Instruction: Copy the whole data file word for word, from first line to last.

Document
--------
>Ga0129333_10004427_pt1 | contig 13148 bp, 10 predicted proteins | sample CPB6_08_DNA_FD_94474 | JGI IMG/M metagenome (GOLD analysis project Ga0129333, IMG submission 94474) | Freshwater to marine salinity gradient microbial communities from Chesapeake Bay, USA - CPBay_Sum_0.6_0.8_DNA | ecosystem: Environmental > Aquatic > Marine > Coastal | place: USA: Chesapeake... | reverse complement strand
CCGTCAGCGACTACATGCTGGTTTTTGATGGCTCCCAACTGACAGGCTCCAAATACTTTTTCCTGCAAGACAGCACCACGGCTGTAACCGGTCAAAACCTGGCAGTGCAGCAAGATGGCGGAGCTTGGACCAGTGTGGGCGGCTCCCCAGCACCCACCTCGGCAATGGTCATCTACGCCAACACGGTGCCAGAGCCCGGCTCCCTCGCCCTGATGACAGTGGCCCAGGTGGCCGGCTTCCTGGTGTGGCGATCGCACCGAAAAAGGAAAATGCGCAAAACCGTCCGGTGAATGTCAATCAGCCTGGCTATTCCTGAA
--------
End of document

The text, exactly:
>Ga0129333_10004427_pt1 | contig 13148 bp, 10 predicted proteins | sample CPB6_08_DNA_FD_94474 | JGI IMG/M metagenome (GOLD analysis project Ga0129333, IMG submission 94474) | Freshwater to marine salinity gradient microbial communities from Chesapeake Bay, USA - CPBay_Sum_0.6_0.8_DNA | ecosystem: Environmental > Aquatic > Marine > Coastal | place: USA: Chesapeake... | reverse complement strand
CCGTCAGCGACTACATGCTGGTTTTTGATGGCTCCCAACTGACAGGCTCCAAATACTTTTTCCTGCAAGACAGCACCACGGCTGTAACCGGTCAAAACCTGGCAGTGCAGCAAGATGGCGGAGCTTGGACCAGTGTGGGCGGCTCCCCAGCACCCACCTCGGCAATGGTCATCTACGCCAACACGGTGCCAGAGCCCGGCTCCCTCGCCCTGATGACAGTGGCCCAGGTGGCCGGCTTCCTGGTGTGGCGATCGCACCGAAAAAGGAAAATGCGCAAAACCGTCCGGTGAATGTCAATCAGCCTGGCTATTCCTGAA